As a child, I had forced myself to adhere to my new language yet unaware of the benefits that would come along the way. Today, I am amongst the 399 million Spanish-speakers in the world. I’ve learned that Spanish is the second most spoken language in the United States, and the third most used language on the Internet.
It’s not only important to adopt a new language, but essential for communication in today’s modern society. And though people are resistant to the idea of acquiring a whole new language, I hope the following facts will change their minds.
- Labor Market Advantages
“Balanced bilinguals” are more likely to enter a higher status occupation and earn higher salary at an average of $7,000 more than their monolingual peers. There also is a high demand for employees who speak more than one language in the workforce. In North America, 34 percent of recruiters agree that being bilingual is critical to succeed in today’s business environment.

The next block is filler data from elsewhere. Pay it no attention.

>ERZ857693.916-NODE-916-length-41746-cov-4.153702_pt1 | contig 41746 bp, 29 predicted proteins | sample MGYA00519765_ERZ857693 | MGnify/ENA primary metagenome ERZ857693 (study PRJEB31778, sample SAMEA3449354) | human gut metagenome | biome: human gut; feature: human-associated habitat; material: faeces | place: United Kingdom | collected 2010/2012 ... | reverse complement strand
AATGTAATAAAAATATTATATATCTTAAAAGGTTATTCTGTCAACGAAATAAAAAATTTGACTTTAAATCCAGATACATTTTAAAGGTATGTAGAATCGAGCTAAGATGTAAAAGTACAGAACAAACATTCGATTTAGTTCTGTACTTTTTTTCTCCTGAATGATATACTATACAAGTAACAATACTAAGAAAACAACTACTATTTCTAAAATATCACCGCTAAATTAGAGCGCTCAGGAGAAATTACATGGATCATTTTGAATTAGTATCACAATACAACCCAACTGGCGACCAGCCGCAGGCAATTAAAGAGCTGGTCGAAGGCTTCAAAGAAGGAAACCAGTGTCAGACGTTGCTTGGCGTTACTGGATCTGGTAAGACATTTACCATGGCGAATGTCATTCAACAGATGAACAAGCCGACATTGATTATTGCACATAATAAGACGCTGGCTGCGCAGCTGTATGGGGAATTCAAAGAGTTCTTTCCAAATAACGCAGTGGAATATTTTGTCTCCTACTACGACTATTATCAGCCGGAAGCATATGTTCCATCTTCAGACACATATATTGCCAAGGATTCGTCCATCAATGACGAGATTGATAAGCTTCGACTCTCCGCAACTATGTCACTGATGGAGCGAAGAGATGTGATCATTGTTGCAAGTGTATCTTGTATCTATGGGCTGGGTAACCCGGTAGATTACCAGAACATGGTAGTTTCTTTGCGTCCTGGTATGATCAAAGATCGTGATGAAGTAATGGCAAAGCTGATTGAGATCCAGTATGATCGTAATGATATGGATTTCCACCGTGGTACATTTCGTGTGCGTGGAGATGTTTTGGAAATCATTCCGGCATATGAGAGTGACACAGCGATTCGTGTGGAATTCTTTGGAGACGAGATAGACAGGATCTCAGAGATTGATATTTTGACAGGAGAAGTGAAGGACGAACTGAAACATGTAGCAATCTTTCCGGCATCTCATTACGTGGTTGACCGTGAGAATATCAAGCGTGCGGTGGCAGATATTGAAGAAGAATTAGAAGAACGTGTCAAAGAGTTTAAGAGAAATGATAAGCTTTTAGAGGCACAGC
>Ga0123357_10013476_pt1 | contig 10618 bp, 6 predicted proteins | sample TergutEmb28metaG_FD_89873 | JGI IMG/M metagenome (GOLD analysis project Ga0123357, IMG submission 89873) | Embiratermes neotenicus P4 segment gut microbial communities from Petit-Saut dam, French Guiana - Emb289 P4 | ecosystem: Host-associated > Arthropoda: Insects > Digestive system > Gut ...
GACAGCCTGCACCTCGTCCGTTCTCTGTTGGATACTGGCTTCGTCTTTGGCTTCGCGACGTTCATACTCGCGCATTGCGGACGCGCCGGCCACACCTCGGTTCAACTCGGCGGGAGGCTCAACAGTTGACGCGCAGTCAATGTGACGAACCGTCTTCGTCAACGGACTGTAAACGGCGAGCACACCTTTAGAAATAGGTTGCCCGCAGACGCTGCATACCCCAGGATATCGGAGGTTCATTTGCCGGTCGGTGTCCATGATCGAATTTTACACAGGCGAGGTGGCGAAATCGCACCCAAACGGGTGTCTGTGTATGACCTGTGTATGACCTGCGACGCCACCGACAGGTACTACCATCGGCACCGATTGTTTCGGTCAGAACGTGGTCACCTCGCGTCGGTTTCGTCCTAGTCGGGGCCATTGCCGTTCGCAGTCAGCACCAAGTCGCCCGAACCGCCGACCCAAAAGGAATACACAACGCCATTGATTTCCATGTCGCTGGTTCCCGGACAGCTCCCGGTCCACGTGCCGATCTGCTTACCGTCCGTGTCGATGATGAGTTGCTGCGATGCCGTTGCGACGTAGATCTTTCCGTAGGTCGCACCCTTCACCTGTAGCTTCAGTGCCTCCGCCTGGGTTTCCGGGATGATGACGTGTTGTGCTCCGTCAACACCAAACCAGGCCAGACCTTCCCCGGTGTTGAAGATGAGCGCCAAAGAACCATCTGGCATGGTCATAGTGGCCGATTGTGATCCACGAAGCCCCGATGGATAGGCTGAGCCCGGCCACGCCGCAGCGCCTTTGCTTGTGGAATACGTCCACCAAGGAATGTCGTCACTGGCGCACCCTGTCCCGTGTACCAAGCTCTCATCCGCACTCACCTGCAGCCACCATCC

- A Global Perspective
Being bilingual allows for more personal interactions and raises awareness that other countries do things differently. The benefits of speaking Spanish as a student, business professional and traveler are endless with limitless opportunities in 22 countries!
- Better Educational Outcomes
According to a recent study by the Educational Testing Service, bilinguals are more likely to graduate from high school and enter four-year colleges at higher rates. Bilingualism also allows access to new sources of information and more diverse social networks.
- Newfound Meaning
Some words that occur in one language are difficult to express in the same level of emotion in another language. Imagine yourself trying to articulate in your own words and same level of respect in an Asian culture. This can result in offensive speech and, in many cases, the end to a business proposal.
- Healthier Brain
Studies show bilinguals have a sharper memory as they age. They have better executive functions, meaning an easier time multitasking and concentrating, and outperform monolinguals in cognitive functions, such as recall of episodic memories. Basically, your brain will grow by learning a new language. Food for thought, right? If you still don’t believe me, watch this TED-Ed Original for more information.
Interestingly enough, with a whole new language also comes a quirky accent. Ask my friends!